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The Surrender of Breda,

by Diego de Velázquez

 

1634
Oil on canvas

307 x 367 cm

Prado Museum, Madrid

 

The scene captures the moment in 1625 when the Genoese aristocrat Ambrosio de Spínola, leader of  the Spanish troops, received the key to the city of Breda (Holland), which had recently been conquered by the Spanish regiments, from the hands of Justin de Nassau. This event was part of the so-called Eighty Years’ War, which set the Low Countries against the Spanish monarchy and ended with the independence of the rebel provinces.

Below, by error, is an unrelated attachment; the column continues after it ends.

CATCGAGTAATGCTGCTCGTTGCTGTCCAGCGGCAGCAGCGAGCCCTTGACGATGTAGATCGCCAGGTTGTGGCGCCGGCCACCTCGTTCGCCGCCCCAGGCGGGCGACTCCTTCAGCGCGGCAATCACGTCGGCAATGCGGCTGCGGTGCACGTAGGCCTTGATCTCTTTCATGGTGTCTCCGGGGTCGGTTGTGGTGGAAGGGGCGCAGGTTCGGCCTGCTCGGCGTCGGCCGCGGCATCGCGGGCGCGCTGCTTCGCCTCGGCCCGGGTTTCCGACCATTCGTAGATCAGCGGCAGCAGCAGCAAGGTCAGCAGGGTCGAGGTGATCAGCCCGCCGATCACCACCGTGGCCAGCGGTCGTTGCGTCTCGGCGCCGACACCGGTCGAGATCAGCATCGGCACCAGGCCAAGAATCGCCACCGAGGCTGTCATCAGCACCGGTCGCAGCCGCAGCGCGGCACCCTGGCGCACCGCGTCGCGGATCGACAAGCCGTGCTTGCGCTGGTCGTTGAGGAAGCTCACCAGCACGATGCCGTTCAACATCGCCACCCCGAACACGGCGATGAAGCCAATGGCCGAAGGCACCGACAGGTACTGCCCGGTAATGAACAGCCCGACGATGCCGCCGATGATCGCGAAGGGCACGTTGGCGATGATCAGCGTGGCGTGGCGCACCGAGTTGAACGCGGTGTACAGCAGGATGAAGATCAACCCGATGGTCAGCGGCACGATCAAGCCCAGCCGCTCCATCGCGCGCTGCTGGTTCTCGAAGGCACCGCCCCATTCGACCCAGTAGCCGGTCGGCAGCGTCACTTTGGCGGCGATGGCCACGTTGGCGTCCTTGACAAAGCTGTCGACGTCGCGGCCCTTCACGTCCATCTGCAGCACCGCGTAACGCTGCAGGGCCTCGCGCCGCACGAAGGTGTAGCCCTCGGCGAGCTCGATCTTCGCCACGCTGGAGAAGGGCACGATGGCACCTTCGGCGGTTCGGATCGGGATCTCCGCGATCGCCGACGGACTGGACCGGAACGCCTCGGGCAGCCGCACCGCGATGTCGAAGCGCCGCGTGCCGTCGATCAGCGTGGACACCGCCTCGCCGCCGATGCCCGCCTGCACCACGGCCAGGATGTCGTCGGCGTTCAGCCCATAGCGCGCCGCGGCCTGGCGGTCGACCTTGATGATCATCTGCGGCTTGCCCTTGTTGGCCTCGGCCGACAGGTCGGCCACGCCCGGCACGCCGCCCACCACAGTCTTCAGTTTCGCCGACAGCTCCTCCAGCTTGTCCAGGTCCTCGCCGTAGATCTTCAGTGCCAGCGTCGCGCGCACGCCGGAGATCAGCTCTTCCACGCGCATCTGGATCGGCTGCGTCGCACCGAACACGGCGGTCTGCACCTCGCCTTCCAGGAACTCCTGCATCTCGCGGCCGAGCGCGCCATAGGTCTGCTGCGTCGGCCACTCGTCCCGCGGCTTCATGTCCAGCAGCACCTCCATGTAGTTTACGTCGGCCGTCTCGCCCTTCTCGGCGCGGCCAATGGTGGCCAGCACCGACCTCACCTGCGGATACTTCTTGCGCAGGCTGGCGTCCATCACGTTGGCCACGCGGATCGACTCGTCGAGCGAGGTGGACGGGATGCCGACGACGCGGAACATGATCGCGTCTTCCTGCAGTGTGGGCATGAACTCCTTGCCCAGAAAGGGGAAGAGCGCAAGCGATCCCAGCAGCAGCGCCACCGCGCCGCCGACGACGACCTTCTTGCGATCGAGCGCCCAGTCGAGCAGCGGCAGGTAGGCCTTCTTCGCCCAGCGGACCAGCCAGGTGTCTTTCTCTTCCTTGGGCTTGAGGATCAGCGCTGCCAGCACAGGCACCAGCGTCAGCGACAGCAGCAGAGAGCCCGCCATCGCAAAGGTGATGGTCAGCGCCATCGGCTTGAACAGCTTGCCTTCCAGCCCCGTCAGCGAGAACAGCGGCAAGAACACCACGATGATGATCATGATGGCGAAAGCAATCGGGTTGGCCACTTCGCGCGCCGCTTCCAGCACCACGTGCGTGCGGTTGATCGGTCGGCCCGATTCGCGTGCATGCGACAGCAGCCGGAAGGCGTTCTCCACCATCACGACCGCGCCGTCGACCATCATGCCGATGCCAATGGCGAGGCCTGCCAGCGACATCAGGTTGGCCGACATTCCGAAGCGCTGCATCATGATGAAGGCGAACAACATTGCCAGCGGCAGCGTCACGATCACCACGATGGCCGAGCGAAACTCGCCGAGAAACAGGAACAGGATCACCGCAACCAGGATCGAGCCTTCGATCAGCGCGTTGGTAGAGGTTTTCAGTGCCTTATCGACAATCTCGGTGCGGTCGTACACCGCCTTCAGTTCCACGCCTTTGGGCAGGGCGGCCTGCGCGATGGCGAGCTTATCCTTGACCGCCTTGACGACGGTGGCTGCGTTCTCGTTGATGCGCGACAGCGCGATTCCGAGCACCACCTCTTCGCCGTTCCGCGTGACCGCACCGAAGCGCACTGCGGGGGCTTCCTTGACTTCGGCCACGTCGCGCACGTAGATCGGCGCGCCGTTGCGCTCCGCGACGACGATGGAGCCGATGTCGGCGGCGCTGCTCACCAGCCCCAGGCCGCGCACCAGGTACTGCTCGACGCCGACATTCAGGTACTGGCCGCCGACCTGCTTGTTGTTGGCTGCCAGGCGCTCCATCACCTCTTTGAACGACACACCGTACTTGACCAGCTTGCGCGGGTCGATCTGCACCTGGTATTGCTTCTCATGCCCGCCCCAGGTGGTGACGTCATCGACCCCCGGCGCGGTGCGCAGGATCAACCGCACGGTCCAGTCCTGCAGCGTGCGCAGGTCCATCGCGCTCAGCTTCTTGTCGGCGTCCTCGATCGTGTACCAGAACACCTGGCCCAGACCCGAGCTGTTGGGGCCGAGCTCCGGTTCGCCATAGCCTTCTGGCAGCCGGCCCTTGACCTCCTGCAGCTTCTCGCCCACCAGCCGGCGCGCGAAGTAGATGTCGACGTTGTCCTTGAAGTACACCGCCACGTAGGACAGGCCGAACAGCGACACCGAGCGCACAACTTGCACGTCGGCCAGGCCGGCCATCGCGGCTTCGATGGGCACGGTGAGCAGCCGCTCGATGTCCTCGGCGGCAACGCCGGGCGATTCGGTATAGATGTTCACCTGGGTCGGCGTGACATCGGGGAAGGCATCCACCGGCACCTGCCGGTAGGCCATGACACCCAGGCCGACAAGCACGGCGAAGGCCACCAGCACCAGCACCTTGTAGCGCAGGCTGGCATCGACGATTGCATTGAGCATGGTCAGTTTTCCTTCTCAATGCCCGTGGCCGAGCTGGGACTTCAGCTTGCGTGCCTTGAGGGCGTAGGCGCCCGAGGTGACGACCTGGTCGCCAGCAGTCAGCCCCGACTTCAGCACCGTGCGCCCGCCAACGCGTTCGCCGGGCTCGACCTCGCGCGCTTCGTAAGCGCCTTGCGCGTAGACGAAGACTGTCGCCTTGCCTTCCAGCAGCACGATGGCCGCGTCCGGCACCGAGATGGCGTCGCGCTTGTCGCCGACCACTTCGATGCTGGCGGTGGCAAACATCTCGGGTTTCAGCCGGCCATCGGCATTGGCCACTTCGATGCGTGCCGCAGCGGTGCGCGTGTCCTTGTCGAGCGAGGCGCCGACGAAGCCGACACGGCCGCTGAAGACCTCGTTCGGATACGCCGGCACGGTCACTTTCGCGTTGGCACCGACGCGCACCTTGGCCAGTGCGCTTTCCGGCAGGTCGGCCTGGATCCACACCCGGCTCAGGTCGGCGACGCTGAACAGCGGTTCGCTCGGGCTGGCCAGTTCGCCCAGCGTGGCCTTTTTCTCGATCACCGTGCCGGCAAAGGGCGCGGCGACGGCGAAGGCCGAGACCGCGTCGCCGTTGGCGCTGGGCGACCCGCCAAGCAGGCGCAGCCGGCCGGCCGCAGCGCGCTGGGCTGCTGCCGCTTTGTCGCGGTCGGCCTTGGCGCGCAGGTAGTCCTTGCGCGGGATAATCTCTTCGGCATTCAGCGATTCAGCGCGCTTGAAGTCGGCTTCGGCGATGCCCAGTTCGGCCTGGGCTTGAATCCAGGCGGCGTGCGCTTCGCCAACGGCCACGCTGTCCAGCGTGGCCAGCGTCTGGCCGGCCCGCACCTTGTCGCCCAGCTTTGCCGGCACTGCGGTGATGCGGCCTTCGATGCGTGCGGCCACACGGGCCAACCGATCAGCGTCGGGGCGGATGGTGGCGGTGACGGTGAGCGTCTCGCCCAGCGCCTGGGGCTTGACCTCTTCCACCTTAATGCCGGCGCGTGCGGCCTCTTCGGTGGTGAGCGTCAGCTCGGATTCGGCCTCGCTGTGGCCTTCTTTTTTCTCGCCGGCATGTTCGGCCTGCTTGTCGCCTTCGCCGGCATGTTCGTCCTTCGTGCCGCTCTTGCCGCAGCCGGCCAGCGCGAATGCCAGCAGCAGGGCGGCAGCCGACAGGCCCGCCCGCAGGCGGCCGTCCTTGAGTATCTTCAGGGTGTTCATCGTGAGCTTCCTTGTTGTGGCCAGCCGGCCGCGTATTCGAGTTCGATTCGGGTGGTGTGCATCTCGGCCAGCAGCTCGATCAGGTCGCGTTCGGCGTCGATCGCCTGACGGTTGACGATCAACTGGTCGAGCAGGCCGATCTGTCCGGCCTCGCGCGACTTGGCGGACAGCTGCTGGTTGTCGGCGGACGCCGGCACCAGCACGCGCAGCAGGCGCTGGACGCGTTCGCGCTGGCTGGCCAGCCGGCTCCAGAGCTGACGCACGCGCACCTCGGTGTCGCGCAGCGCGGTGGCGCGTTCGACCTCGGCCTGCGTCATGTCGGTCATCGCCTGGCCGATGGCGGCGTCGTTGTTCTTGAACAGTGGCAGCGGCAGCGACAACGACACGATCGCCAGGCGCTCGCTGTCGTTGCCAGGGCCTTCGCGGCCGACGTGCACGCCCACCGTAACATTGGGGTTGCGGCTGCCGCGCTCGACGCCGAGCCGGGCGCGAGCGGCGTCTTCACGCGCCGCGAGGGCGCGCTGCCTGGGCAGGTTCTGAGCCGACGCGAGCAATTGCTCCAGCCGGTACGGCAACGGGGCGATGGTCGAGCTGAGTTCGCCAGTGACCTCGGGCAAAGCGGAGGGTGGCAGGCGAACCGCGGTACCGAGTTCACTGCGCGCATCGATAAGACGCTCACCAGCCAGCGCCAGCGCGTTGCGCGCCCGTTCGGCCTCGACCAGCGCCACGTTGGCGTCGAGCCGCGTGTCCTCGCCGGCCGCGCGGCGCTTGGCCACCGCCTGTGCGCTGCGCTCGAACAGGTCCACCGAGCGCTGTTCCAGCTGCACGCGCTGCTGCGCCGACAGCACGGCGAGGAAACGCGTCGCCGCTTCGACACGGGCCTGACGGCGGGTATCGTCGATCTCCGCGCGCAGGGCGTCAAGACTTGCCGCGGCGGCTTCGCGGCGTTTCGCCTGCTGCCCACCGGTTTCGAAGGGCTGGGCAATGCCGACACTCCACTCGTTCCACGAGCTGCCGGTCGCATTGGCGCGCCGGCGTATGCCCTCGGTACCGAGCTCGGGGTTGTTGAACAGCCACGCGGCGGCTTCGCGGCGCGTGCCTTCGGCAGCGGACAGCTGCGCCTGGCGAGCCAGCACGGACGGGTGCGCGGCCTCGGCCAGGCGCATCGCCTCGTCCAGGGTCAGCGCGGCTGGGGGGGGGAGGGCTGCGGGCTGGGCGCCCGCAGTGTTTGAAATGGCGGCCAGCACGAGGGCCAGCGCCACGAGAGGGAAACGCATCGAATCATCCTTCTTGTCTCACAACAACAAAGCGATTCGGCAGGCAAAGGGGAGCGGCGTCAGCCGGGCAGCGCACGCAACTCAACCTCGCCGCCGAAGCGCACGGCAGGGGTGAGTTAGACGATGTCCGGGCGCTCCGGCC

The Spanish general extends a friendly arm to the defeated Dutchman, trying to avoid this resting against him. The scene transpires in an atmosphere of apparent calm in which only a few distant fires and the presence of pikes (on the Dutch side) and lances (on the Spanish side) recall the long and arduous siege suffered by the city of Breda. The picture thus echoes the magnanimity with which the victors treated the Dutch army in real life, considering them a worthy opponent.